Swimming in Turpentineby Woodbrain
There is no shortage of electric blues-rock in the 21st century, but most of it doesn't have the strongly psychedelic outlook that Portland, OR's Woodbrain bring to Swimming in Turpentine. This early 2009 recording gets a lot of inspiration from the psychedelic blues-rock of the late '60s and early '70s -- psychedelic as in Jimi Hendrix, psychedelic as in Cream, Ten Years After, Canned Heat, and the Yardbirds, psychedelic as in early Led Zeppelin. Swimming in Turpentine has no problem transporting listeners back to that era, and it does so with absorbing results. But that isn't to say that this group's influences begin and end with Vietnam War-era blues-rock. Actually, one of the things that makes Swimming in Turpentine so appealing is the fact that Woodbrain are obviously well aware of the bluesmen who inspired those British and American psychedelic rockers back in the day. The blues didn't start with Eric Clapton, Jimmy Page, or Jeff Beck -- Clapton, Page, and Beck would be the first to tell you that -- and Woodbrain acknowledge many of the great bluesmen who did so much to pave the way for the psychedelic blues-rock explosion of the late '60s and early '70s. Electric Chicago blues (as in Chess Records, Howlin' Wolf, Willie Dixon, and Buddy Guy) is a strong influence on this album, and so is acoustic pre-World War II Mississippi Delta country blues (as in Robert Johnson, Son House, Bukka White, and Charley Patton). In fact, one of the highlights of this 60-minute CD is a memorable arrangement of White's "Shake 'Em on Down," although most of the other tracks are Woodbrain originals. And the influence of John Lee Hooker is an attractive part of the equation as well. The excellent Swimming in Turpentine leaves no doubt that Woodbrain's roots run deep.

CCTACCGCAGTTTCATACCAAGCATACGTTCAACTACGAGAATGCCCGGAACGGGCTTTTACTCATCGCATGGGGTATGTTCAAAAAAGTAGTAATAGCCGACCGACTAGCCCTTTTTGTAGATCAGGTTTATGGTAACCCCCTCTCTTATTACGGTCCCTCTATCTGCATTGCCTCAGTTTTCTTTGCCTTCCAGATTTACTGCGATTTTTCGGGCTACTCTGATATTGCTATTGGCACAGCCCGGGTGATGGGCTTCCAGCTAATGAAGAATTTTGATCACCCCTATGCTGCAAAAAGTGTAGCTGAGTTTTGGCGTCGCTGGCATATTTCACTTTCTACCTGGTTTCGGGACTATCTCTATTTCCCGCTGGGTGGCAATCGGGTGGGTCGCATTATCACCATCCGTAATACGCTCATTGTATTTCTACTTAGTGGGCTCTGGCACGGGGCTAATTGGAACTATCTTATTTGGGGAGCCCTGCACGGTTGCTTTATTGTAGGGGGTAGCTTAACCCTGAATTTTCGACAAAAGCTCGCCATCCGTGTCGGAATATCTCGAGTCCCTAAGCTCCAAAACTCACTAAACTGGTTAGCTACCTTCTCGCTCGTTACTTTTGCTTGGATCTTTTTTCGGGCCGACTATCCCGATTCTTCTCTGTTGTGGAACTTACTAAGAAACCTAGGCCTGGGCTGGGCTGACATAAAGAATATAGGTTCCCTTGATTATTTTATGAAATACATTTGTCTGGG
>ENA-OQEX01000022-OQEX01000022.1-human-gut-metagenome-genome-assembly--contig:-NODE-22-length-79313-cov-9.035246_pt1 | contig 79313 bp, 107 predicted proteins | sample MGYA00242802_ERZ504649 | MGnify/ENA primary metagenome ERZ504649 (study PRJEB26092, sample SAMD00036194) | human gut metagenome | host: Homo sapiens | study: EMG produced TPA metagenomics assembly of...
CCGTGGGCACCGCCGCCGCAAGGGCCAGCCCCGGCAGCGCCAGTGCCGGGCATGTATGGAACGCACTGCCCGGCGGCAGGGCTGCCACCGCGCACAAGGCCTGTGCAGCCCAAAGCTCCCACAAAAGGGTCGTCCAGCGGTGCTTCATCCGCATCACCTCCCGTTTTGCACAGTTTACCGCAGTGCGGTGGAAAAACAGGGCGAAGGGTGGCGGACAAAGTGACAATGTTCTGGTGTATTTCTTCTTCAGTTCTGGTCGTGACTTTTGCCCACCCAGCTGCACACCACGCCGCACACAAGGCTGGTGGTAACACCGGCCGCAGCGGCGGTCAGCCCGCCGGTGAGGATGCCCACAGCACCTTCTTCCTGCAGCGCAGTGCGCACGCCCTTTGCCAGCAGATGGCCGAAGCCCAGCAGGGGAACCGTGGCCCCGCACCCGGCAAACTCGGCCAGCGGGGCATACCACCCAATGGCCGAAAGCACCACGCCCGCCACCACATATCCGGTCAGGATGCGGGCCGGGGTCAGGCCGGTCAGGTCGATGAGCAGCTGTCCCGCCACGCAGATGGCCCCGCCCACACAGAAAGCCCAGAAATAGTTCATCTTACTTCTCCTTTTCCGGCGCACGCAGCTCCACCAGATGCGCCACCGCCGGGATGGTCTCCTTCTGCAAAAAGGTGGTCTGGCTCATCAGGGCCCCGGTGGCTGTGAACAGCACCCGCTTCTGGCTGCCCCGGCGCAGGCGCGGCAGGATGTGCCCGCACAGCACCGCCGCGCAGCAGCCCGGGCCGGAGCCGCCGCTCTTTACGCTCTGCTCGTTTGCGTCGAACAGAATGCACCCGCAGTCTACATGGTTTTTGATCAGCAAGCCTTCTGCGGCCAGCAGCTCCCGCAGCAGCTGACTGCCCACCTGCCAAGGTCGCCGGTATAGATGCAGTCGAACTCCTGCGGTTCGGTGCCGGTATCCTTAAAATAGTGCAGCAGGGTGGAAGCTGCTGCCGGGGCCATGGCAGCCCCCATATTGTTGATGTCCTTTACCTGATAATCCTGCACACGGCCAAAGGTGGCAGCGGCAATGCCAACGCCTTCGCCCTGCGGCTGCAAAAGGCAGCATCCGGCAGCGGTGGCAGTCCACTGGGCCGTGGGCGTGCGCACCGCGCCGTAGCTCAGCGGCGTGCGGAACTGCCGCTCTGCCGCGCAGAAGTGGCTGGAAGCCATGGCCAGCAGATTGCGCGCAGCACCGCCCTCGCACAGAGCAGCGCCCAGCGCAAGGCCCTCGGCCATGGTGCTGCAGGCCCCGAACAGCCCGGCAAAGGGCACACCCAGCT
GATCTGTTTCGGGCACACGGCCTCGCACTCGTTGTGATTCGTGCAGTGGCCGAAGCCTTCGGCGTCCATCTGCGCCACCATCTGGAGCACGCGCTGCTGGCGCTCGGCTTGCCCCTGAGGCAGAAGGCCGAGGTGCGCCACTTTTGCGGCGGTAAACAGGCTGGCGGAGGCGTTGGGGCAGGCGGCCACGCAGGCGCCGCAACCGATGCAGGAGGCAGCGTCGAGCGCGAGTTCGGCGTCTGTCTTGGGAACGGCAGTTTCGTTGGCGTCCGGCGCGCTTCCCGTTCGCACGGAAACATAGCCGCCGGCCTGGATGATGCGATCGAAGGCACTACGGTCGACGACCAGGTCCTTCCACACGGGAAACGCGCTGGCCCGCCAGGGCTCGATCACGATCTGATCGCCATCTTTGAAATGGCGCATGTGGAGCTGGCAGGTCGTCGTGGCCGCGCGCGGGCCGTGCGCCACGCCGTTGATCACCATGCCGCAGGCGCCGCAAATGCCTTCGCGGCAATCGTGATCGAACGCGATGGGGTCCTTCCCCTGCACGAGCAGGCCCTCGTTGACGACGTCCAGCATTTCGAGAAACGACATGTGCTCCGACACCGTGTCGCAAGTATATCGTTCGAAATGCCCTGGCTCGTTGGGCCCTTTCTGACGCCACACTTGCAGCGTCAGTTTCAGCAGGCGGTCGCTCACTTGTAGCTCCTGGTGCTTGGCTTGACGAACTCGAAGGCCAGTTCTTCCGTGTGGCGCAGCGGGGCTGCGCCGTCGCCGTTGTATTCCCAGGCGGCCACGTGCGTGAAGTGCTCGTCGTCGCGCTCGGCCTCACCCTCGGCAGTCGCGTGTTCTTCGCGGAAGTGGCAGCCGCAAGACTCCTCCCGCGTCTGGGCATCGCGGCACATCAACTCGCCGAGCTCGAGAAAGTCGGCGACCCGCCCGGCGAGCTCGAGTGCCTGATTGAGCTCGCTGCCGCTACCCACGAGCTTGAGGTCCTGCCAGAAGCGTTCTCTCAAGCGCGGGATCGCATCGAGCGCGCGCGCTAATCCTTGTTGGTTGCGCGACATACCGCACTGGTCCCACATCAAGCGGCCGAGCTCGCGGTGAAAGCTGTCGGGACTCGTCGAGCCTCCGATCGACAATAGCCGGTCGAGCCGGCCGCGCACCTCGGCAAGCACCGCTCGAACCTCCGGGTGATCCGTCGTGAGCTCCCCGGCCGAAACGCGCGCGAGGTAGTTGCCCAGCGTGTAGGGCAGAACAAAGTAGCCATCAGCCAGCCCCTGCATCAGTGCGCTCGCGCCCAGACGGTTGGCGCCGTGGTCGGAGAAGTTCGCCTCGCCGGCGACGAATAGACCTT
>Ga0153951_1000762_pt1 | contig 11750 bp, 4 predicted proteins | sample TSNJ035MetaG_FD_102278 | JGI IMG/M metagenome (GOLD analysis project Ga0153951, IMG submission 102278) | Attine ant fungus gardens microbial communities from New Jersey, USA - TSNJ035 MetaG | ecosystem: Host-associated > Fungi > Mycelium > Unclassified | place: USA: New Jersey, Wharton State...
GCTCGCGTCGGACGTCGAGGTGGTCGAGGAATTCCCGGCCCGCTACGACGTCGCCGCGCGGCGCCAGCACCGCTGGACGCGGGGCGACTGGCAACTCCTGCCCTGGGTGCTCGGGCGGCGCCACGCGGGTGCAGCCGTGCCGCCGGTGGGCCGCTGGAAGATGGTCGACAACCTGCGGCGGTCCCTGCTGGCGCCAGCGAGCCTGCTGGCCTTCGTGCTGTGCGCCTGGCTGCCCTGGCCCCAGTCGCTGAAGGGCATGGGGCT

- Release Date:
- Yellow Dog Records
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